Although the term shock troop became popular in the 20th century, the concept is not a new one, see for example the use by Napoleonic era armies of the Forlorn hope. Presently, the term is rarely used explicitly, as the strategic concepts behind it have become standard contemporary military thinking (see section After World War II).
During the American Civil War, 1861-65, the elite Iron Brigade and Irish Brigade of the Union's Army of the Potomac, and the Texas Brigade, Stonewall Brigade and the Louisiana Zouaves (also known by their nickname,Louisiana Tigers) of the Confederacy's Army of Northern Virginia were considered to be shock troops.
Notwithstanding the postwar status of the Storm Troopers in German service, the same sort of tactical doctrine was widely espoused in British and French service in late 1917 and 1918, with variable results. The British Army standard training manual for platoon tactics, SS 143, was used from February 1917 onwards and contained much of what was standard for German shock troops. According to Ward, the Australian and Canadian divisions deployed amongst British forces in France quickly came to be regarded as the best shock troops in the Allied ranks due to their ferocity in battle, and were employed accordingly..
However, the first successful use of this tactics in the battle take a place on Eastern front, in July 1917, applied by Czechoslovak legionaries in the Battle of Zborov. The success in battle resulted from special skills of legionaries, previously used mostly in reconnaissance actions.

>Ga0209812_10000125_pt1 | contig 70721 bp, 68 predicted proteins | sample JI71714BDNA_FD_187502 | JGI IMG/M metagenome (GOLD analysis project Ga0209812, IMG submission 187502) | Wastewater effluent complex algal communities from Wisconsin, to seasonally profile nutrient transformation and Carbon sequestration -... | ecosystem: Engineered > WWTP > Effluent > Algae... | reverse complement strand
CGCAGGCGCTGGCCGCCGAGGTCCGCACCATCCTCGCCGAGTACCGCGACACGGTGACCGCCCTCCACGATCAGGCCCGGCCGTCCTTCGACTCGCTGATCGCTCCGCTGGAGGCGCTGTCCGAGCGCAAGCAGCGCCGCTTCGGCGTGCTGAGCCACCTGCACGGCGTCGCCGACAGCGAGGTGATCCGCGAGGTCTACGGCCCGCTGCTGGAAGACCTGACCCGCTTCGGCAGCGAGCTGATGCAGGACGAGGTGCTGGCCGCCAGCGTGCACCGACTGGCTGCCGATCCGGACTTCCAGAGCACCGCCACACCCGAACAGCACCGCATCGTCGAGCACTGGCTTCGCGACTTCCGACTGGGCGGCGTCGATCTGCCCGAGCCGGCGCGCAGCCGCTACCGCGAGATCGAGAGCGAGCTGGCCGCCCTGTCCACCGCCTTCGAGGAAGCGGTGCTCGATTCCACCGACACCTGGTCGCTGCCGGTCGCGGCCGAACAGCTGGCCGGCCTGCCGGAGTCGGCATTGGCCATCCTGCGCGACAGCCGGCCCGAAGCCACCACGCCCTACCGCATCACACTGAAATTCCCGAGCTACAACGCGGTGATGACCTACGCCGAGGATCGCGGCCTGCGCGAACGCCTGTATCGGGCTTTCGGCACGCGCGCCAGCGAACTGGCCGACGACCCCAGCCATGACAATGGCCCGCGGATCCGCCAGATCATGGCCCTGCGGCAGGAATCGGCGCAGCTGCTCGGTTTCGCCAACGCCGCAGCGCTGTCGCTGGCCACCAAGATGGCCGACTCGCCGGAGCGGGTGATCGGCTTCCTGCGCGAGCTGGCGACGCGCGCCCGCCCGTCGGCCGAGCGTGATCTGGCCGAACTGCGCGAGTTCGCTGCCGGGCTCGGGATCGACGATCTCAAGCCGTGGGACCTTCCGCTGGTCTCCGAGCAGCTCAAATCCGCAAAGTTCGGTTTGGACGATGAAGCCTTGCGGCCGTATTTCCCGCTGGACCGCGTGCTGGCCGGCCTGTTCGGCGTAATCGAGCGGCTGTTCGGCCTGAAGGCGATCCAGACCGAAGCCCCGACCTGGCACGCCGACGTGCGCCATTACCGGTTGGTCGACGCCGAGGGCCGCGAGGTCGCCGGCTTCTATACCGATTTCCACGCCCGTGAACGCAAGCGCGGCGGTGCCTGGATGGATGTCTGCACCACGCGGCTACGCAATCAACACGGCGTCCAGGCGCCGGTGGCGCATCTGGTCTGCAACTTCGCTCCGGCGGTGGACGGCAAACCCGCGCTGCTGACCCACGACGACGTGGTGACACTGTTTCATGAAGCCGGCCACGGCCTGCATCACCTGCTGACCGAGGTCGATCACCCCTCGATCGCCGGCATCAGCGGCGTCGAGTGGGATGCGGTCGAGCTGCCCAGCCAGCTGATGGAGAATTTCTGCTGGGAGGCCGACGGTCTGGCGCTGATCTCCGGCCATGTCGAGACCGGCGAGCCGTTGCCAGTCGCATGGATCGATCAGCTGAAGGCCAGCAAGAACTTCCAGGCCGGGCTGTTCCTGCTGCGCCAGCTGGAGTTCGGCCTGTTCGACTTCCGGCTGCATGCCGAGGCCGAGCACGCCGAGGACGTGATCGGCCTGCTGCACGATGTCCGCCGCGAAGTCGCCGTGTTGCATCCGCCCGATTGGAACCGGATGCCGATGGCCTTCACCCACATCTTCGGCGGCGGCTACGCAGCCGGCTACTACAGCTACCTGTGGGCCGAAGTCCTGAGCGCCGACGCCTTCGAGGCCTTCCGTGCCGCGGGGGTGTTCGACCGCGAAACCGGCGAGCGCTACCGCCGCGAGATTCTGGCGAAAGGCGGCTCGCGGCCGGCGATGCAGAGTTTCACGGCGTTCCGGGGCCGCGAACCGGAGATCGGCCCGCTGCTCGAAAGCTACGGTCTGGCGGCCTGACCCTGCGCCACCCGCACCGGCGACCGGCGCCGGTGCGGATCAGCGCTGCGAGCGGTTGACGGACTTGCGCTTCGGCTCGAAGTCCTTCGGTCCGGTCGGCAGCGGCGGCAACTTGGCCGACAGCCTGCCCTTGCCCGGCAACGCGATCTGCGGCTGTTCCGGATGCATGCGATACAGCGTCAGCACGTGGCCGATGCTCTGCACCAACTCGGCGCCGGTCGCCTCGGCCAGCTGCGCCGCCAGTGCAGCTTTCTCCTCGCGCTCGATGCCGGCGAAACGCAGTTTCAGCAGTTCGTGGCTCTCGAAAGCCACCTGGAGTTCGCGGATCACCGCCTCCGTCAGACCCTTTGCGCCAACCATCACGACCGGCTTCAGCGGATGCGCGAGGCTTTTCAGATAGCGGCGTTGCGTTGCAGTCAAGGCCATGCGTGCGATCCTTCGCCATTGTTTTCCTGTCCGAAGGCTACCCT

During World War II the Red Army of the Soviet Union deployed five Shock armies. Many of the units which spearheaded the Soviet offensives on the Eastern Front from the Battle of Stalingrad to the Battle of Berlin were Shock Armies. Shock Armies had high proportions of infantry, engineers and field artillery, but with less emphasis on operational mobility and sustainability. Soviet assaults which were expected to lead to very high casualties were often lead by penal battalions. Soviet Shock Armies were characterized by a higher allocation of army-level artillery units to break German defense positions by weight of fire, and often had heavy tank regiments or heavy self-propelled gun regiments to add additional direct fire support. Once a breach in the enemy tactical position was made, more mobile units such as tank and mechanized corps would be inserted through the Shock Army's positions with the mission of penetrating deep into the enemy rear area. By the end of the war, though, Soviet Guards Armies typically enjoyed superior artillery support to that of the shock armies.
A Soviet ad hoc combat group was a mixed arms unit of about eighty men in assault groups of six to eight men, closely supported by field artillery. These were tactical units which were able to apply the tactics of house to house fighting that the Soviets had been forced to develop and refine at each Festungsstadt (fortress city) they had encountered from Stalingrad to Berlin.
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